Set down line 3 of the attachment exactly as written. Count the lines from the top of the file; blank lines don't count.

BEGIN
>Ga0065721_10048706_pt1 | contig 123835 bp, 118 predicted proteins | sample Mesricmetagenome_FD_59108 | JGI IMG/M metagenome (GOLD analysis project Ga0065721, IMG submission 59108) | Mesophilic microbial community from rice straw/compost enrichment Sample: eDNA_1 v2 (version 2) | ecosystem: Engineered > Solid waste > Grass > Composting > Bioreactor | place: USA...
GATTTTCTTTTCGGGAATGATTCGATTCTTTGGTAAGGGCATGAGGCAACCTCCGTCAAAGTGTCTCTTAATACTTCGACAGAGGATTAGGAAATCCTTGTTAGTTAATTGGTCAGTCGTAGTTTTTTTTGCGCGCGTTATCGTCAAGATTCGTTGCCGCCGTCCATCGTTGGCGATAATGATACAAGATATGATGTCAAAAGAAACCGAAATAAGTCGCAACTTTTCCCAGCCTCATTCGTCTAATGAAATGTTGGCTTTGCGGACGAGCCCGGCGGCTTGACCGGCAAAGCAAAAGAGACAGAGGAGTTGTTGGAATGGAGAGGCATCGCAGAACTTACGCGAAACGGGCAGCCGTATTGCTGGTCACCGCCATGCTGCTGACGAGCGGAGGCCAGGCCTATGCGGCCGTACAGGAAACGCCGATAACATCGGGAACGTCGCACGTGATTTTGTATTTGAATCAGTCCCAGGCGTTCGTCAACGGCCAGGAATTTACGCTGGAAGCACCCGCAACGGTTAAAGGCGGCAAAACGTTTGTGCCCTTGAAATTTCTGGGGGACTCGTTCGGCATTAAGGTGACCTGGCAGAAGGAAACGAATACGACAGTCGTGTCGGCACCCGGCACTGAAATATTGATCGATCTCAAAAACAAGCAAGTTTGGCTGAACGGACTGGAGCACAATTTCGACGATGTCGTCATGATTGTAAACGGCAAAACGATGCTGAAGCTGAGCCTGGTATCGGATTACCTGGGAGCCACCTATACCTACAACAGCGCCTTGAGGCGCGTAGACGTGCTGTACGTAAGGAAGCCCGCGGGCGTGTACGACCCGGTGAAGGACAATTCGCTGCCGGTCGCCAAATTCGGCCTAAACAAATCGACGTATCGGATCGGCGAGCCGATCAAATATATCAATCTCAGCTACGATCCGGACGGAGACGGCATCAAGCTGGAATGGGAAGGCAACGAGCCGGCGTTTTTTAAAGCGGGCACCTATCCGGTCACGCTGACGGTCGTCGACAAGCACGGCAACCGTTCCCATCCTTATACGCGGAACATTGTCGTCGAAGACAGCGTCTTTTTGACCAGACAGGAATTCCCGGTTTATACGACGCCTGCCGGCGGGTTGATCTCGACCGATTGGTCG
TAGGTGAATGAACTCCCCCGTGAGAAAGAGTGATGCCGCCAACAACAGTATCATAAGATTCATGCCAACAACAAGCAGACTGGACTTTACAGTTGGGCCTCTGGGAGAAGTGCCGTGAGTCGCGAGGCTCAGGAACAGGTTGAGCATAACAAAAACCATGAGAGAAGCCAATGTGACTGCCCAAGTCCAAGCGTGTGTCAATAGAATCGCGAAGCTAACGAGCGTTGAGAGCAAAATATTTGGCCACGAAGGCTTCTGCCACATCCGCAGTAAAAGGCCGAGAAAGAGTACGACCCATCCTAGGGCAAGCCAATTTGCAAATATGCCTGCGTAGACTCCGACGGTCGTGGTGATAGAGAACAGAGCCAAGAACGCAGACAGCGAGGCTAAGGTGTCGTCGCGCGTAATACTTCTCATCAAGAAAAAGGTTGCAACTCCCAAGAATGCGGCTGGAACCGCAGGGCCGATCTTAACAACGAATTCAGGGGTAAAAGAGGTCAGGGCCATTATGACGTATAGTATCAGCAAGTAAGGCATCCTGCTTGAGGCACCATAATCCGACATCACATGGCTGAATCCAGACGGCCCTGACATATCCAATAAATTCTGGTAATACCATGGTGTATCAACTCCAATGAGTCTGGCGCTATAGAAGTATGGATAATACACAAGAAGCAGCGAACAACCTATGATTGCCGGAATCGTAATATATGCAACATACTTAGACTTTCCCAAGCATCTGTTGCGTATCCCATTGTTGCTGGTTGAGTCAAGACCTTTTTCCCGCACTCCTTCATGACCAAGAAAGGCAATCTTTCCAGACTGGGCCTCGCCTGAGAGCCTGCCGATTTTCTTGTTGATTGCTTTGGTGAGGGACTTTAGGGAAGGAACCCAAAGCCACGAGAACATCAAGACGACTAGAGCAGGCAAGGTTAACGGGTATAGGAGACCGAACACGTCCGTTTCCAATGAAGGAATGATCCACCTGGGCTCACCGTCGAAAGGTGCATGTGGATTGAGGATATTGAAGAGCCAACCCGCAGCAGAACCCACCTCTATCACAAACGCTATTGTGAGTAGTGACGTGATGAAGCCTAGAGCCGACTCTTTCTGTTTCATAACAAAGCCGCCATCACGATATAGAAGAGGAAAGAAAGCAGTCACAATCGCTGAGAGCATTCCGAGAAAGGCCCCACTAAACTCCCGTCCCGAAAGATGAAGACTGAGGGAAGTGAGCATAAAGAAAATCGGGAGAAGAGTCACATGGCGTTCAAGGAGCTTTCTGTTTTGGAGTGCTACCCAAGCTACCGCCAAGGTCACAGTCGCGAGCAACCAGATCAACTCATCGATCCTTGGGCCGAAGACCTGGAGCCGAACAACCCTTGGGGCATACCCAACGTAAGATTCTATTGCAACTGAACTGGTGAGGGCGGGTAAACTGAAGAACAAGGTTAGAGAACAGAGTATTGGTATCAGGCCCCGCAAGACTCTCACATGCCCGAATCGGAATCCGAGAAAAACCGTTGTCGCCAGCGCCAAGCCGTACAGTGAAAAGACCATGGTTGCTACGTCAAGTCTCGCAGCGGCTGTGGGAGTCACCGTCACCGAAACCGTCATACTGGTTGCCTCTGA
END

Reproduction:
TAGGTGAATGAACTCCCCCGTGAGAAAGAGTGATGCCGCCAACAACAGTATCATAAGATTCATGCCAACAACAAGCAGACTGGACTTTACAGTTGGGCCTCTGGGAGAAGTGCCGTGAGTCGCGAGGCTCAGGAACAGGTTGAGCATAACAAAAACCATGAGAGAAGCCAATGTGACTGCCCAAGTCCAAGCGTGTGTCAATAGAATCGCGAAGCTAACGAGCGTTGAGAGCAAAATATTTGGCCACGAAGGCTTCTGCCACATCCGCAGTAAAAGGCCGAGAAAGAGTACGACCCATCCTAGGGCAAGCCAATTTGCAAATATGCCTGCGTAGACTCCGACGGTCGTGGTGATAGAGAACAGAGCCAAGAACGCAGACAGCGAGGCTAAGGTGTCGTCGCGCGTAATACTTCTCATCAAGAAAAAGGTTGCAACTCCCAAGAATGCGGCTGGAACCGCAGGGCCGATCTTAACAACGAATTCAGGGGTAAAAGAGGTCAGGGCCATTATGACGTATAGTATCAGCAAGTAAGGCATCCTGCTTGAGGCACCATAATCCGACATCACATGGCTGAATCCAGACGGCCCTGACATATCCAATAAATTCTGGTAATACCATGGTGTATCAACTCCAATGAGTCTGGCGCTATAGAAGTATGGATAATACACAAGAAGCAGCGAACAACCTATGATTGCCGGAATCGTAATATATGCAACATACTTAGACTTTCCCAAGCATCTGTTGCGTATCCCATTGTTGCTGGTTGAGTCAAGACCTTTTTCCCGCACTCCTTCATGACCAAGAAAGGCAATCTTTCCAGACTGGGCCTCGCCTGAGAGCCTGCCGATTTTCTTGTTGATTGCTTTGGTGAGGGACTTTAGGGAAGGAACCCAAAGCCACGAGAACATCAAGACGACTAGAGCAGGCAAGGTTAACGGGTATAGGAGACCGAACACGTCCGTTTCCAATGAAGGAATGATCCACCTGGGCTCACCGTCGAAAGGTGCATGTGGATTGAGGATATTGAAGAGCCAACCCGCAGCAGAACCCACCTCTATCACAAACGCTATTGTGAGTAGTGACGTGATGAAGCCTAGAGCCGACTCTTTCTGTTTCATAACAAAGCCGCCATCACGATATAGAAGAGGAAAGAAAGCAGTCACAATCGCTGAGAGCATTCCGAGAAAGGCCCCACTAAACTCCCGTCCCGAAAGATGAAGACTGAGGGAAGTGAGCATAAAGAAAATCGGGAGAAGAGTCACATGGCGTTCAAGGAGCTTTCTGTTTTGGAGTGCTACCCAAGCTACCGCCAAGGTCACAGTCGCGAGCAACCAGATCAACTCATCGATCCTTGGGCCGAAGACCTGGAGCCGAACAACCCTTGGGGCATACCCAACGTAAGATTCTATTGCAACTGAACTGGTGAGGGCGGGTAAACTGAAGAACAAGGTTAGAGAACAGAGTATTGGTATCAGGCCCCGCAAGACTCTCACATGCCCGAATCGGAATCCGAGAAAAACCGTTGTCGCCAGCGCCAAGCCGTACAGTGAAAAGACCATGGTTGCTACGTCAAGTCTCGCAGCGGCTGTGGGAGTCACCGTCACCGAAACCGTCATACTGGTTGCCTCTGA